This is how I first came to know Fernando and Paulo, as they invited me to speak at ABRASME conferences held in Manaus, Joao Pessoa, Florianopolis, and Rio De Janeiro. It was then that I experienced the warmth, friendship and generosity that so many, in their tributes to Fernando, wrote about.
One of the most memorable events at an ABRASME conference came during a talk by Olga Runciman, who told of her recovery after having been hospitalized with a diagnosis of schizophrenia, and that her recovery occurred after she stopped taking antipsychotics. Many in the audience had never heard of such a thing, and her talk was the equivalent of dropping a rock into the still waters of a pond. You could see the ripple of emotion spreading through the audience and internal “lights” flashing on as her words sunk in.
“I first met Fernando when I was invited by him and Paulo Amarante to Brazil in 2015,” Runciman recalled. “I was welcomed not just into Brazil but his home where we spoke about the state of the world and in particularly psychiatry and its drugs, and I discovered here was someone else who shared a passion for wanting to change the world with regards to the rights and needs of those suffering in psychiatry. It turned out we both shared a dream that one day there would be a movement to support withdrawal from psychiatric drugs. Little did we know that a year later that dream would become true! The IIPDW was born and Fernando became an associate of our institute and played a very active role in Brazil promoting drug withdrawal.”
As Freitas and Amarante pursued these initiatives, they did so from within the most prominent institution of science and technology: the National School of Mental Health of the Oswaldo Cruz Foundation (FIOCRUZ). Both were professors at the school, and Amarante also directed a Laboratory of Studies and Research in Mental Health at Fiocruz. Freitas was one of the lab’s researchers.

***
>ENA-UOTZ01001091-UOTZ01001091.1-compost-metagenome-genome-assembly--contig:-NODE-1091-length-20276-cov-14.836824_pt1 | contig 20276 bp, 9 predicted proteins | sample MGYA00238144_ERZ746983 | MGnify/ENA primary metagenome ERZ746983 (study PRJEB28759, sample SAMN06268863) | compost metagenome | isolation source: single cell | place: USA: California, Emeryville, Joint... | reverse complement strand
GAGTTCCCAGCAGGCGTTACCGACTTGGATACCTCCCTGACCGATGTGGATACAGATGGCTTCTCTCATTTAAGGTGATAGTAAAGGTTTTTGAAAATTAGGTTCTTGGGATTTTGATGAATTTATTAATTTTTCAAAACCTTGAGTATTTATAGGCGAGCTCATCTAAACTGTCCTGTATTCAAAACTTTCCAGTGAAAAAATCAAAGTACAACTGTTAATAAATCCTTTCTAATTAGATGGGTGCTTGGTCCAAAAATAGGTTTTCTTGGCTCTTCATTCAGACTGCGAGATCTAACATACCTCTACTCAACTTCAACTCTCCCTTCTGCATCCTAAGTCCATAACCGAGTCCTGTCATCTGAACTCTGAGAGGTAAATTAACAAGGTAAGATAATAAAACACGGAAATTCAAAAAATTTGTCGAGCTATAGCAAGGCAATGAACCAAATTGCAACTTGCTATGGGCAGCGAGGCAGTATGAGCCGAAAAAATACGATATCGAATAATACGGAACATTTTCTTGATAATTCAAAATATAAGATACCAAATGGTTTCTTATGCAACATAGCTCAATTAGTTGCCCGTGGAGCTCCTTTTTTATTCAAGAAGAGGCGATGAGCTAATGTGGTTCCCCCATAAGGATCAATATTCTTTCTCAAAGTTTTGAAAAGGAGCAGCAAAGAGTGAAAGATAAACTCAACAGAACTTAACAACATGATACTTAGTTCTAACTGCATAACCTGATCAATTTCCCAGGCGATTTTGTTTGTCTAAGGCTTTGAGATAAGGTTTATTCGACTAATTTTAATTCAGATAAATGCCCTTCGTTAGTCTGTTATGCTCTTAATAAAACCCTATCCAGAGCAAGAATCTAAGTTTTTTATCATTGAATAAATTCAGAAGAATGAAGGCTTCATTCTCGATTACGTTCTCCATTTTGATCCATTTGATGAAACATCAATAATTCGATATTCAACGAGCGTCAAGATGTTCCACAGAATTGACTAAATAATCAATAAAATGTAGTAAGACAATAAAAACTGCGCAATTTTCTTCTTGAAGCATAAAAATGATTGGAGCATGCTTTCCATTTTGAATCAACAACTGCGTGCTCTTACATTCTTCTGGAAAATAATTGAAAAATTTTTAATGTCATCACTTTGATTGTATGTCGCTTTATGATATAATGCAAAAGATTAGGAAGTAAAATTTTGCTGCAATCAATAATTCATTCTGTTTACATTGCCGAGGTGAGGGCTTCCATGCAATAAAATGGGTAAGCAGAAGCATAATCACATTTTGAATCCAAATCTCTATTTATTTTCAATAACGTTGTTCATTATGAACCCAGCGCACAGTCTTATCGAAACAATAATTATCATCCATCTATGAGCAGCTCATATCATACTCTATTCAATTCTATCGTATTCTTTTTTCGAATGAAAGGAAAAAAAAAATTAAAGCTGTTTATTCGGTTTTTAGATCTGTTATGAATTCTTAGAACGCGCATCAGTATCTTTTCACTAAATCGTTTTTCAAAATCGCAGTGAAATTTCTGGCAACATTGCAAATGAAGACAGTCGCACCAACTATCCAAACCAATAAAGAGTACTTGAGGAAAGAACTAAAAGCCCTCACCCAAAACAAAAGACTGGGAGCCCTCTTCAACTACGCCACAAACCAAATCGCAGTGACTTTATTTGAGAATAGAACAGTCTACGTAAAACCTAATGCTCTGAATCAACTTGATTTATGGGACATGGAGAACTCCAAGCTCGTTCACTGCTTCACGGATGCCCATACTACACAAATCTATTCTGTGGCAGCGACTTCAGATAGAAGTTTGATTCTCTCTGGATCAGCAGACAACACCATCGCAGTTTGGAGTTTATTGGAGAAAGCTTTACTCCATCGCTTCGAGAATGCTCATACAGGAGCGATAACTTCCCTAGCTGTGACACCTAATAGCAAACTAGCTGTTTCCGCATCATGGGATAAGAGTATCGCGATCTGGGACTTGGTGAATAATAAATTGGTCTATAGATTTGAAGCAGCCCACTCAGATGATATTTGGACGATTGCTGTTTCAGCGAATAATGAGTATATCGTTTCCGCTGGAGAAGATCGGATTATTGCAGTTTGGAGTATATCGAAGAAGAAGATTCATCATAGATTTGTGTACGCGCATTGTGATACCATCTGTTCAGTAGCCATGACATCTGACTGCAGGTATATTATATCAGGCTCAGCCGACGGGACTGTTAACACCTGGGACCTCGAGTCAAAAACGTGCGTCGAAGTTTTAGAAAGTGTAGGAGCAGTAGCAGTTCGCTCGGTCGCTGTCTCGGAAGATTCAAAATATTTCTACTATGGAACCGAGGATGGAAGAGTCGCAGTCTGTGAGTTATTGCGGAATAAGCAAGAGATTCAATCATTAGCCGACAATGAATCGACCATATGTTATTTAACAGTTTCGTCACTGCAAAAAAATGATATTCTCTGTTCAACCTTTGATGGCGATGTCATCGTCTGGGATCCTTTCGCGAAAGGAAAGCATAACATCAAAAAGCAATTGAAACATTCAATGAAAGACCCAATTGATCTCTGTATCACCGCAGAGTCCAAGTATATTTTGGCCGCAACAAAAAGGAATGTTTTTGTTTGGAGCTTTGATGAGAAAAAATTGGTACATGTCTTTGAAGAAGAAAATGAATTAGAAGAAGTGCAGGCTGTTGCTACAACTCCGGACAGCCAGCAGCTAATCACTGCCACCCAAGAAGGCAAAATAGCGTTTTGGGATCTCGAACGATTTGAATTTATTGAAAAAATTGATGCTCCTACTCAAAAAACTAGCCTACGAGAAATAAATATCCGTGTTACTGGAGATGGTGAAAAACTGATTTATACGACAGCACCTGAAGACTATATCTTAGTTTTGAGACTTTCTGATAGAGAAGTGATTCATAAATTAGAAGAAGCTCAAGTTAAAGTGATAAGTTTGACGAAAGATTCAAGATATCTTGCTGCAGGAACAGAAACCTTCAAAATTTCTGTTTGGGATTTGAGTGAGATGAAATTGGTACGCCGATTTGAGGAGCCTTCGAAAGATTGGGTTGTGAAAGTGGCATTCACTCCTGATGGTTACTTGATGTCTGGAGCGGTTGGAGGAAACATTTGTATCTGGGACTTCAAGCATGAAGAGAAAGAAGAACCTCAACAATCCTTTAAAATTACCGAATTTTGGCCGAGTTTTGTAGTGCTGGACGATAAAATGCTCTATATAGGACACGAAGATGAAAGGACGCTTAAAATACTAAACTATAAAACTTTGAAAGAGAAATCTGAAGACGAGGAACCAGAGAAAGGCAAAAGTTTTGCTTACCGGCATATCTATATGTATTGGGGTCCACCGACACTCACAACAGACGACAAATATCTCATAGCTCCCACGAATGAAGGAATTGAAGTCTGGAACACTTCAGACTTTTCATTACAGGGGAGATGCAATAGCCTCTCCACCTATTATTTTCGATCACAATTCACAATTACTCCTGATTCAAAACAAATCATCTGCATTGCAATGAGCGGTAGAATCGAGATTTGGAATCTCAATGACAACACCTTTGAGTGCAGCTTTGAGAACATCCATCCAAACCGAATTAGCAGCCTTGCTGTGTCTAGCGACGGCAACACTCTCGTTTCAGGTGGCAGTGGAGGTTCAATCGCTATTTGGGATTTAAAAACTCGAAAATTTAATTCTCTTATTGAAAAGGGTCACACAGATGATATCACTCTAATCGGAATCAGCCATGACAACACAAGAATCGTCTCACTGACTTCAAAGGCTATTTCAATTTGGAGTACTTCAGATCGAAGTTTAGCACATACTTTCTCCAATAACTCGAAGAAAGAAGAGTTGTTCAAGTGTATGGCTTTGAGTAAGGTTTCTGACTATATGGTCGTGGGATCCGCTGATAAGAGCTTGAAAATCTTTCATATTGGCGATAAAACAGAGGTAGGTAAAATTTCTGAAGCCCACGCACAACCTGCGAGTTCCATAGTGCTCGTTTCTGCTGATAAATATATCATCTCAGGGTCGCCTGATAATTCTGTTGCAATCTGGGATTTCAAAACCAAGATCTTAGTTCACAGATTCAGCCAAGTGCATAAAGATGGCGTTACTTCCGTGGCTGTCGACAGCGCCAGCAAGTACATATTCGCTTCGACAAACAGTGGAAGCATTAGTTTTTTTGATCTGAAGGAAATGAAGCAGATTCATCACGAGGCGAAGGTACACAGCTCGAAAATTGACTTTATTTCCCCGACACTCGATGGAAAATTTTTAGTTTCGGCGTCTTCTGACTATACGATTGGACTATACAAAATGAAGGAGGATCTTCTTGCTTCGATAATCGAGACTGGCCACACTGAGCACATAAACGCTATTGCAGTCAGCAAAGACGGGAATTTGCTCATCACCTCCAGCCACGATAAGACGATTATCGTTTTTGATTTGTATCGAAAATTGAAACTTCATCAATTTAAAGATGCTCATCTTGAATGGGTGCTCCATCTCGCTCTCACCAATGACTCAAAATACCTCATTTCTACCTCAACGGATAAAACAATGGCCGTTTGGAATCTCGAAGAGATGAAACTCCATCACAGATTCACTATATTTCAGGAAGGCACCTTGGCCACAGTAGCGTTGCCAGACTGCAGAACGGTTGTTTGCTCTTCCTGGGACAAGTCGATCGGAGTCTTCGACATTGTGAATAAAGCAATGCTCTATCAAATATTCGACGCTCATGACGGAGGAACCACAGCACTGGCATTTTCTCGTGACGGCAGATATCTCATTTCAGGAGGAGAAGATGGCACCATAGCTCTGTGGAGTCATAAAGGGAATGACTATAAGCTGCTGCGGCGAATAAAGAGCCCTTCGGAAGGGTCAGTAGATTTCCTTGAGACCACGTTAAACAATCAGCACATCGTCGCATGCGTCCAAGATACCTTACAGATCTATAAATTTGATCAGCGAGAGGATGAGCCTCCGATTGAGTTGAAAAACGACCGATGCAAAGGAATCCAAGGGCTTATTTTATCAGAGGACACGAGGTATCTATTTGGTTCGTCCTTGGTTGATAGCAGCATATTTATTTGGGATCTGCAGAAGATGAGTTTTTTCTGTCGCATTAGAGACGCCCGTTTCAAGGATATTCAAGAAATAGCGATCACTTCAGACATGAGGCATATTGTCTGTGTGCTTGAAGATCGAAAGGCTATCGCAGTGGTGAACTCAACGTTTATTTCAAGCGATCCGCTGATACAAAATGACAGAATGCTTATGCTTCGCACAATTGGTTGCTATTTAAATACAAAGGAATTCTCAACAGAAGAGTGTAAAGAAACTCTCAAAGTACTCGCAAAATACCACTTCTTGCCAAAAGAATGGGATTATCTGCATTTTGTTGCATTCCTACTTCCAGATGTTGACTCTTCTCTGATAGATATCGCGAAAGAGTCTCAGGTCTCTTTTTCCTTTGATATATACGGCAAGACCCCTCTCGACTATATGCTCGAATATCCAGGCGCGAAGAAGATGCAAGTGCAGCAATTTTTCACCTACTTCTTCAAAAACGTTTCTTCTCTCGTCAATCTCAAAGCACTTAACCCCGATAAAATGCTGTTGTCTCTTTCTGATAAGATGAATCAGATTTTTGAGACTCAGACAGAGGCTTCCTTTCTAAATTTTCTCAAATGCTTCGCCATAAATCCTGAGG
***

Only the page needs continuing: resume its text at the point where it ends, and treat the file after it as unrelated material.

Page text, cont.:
Through their efforts, Editora FIOCRUZ published a Portuguese translation of Anatomy of an Epidemic, with Freitas and Amarante co-writing the preface. In 2016, they jointly launched Mad in Brasil, with Freitas serving as its managing editor.
In an interview with Mad in America last year, Freitas told of how they wanted Mad in Brasil to promote a transformation of mental health care. “[We want] to promote, to create, a radical rupture—a break—a radical rupture in our relation to the psychiatric model,” he said. Even in a community-centered approach, the medicalized elements—the reliance on diagnosis, the emphasis on drugs—needed to be questioned.
“To reflect, to re-think, to question. We want to change the conversation,” he said.
Freitas was a tireless editor. He regularly translated science articles, personal stories, and blogs that had been published on Mad in America and other affiliate sites into Portuguese. His assistant, Camille Mota, regularly published reviews of articles published in Brazil’s medical journals. In his six years at the helm, Freitas translated more than 700 articles—blogs, personal stories, and MIA reports—with his last translation published on January 16, little more than a week before his death. Mad in Brasil developed a steady monthly readership—visitor numbers typically averaged around 20,000 a month.
“Two weeks before Fernando passed away he was posting on Mad in Brasil,” Runciman said. “His passion for change in mental health was there until the last.”